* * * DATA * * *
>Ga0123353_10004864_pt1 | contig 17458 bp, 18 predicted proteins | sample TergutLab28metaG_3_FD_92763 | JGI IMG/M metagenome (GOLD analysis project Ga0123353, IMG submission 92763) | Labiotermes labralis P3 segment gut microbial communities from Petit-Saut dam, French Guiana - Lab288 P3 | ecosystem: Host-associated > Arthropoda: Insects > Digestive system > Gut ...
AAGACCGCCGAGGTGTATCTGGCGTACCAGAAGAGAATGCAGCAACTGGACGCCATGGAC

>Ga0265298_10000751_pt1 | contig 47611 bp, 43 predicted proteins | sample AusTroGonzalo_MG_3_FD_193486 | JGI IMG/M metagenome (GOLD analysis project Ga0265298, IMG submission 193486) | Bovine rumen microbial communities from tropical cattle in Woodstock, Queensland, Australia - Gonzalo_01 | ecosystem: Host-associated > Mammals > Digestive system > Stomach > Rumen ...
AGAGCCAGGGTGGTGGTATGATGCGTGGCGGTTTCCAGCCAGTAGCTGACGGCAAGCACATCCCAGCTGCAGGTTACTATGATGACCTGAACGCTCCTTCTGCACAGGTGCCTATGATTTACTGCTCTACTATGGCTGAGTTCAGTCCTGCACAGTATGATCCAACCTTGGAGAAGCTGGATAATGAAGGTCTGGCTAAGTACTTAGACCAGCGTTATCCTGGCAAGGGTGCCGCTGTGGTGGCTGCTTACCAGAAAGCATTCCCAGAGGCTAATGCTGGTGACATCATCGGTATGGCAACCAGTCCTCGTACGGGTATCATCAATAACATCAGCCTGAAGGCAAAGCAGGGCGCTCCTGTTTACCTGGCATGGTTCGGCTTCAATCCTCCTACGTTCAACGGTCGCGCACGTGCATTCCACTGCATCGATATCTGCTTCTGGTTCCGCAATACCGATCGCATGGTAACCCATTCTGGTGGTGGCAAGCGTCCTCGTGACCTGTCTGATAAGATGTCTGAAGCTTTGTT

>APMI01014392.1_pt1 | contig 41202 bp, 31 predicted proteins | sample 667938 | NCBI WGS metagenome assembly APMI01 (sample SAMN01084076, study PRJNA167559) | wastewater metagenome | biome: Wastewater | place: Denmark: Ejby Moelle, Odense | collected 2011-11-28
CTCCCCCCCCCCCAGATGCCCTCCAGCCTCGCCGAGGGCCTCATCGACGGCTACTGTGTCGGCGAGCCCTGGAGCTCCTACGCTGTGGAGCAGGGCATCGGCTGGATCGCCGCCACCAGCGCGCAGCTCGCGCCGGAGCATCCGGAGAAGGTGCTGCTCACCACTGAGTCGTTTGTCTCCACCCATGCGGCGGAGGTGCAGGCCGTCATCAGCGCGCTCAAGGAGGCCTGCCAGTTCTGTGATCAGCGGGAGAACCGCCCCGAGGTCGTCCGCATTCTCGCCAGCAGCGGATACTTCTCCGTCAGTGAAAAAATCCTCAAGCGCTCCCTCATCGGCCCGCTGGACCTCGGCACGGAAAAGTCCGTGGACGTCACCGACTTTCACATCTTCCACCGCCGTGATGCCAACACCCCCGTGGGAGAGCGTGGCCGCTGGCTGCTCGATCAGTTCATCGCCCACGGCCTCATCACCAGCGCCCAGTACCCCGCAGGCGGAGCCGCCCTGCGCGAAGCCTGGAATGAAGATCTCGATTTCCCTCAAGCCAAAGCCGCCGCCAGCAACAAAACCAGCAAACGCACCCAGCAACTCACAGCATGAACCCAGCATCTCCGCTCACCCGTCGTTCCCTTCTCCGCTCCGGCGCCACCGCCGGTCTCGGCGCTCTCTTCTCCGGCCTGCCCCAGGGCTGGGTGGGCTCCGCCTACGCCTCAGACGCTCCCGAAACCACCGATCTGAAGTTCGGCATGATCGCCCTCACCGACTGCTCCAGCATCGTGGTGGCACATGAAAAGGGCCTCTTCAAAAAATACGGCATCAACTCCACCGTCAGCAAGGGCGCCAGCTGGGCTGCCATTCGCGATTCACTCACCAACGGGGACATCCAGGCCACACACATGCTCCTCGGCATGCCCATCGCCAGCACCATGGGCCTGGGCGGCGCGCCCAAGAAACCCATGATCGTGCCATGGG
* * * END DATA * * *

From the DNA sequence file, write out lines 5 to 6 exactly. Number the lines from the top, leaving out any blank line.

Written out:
>APMI01014392.1_pt1 | contig 41202 bp, 31 predicted proteins | sample 667938 | NCBI WGS metagenome assembly APMI01 (sample SAMN01084076, study PRJNA167559) | wastewater metagenome | biome: Wastewater | place: Denmark: Ejby Moelle, Odense | collected 2011-11-28
CTCCCCCCCCCCCAGATGCCCTCCAGCCTCGCCGAGGGCCTCATCGACGGCTACTGTGTCGGCGAGCCCTGGAGCTCCTACGCTGTGGAGCAGGGCATCGGCTGGATCGCCGCCACCAGCGCGCAGCTCGCGCCGGAGCATCCGGAGAAGGTGCTGCTCACCACTGAGTCGTTTGTCTCCACCCATGCGGCGGAGGTGCAGGCCGTCATCAGCGCGCTCAAGGAGGCCTGCCAGTTCTGTGATCAGCGGGAGAACCGCCCCGAGGTCGTCCGCATTCTCGCCAGCAGCGGATACTTCTCCGTCAGTGAAAAAATCCTCAAGCGCTCCCTCATCGGCCCGCTGGACCTCGGCACGGAAAAGTCCGTGGACGTCACCGACTTTCACATCTTCCACCGCCGTGATGCCAACACCCCCGTGGGAGAGCGTGGCCGCTGGCTGCTCGATCAGTTCATCGCCCACGGCCTCATCACCAGCGCCCAGTACCCCGCAGGCGGAGCCGCCCTGCGCGAAGCCTGGAATGAAGATCTCGATTTCCCTCAAGCCAAAGCCGCCGCCAGCAACAAAACCAGCAAACGCACCCAGCAACTCACAGCATGAACCCAGCATCTCCGCTCACCCGTCGTTCCCTTCTCCGCTCCGGCGCCACCGCCGGTCTCGGCGCTCTCTTCTCCGGCCTGCCCCAGGGCTGGGTGGGCTCCGCCTACGCCTCAGACGCTCCCGAAACCACCGATCTGAAGTTCGGCATGATCGCCCTCACCGACTGCTCCAGCATCGTGGTGGCACATGAAAAGGGCCTCTTCAAAAAATACGGCATCAACTCCACCGTCAGCAAGGGCGCCAGCTGGGCTGCCATTCGCGATTCACTCACCAACGGGGACATCCAGGCCACACACATGCTCCTCGGCATGCCCATCGCCAGCACCATGGGCCTGGGCGGCGCGCCCAAGAAACCCATGATCGTGCCATGGG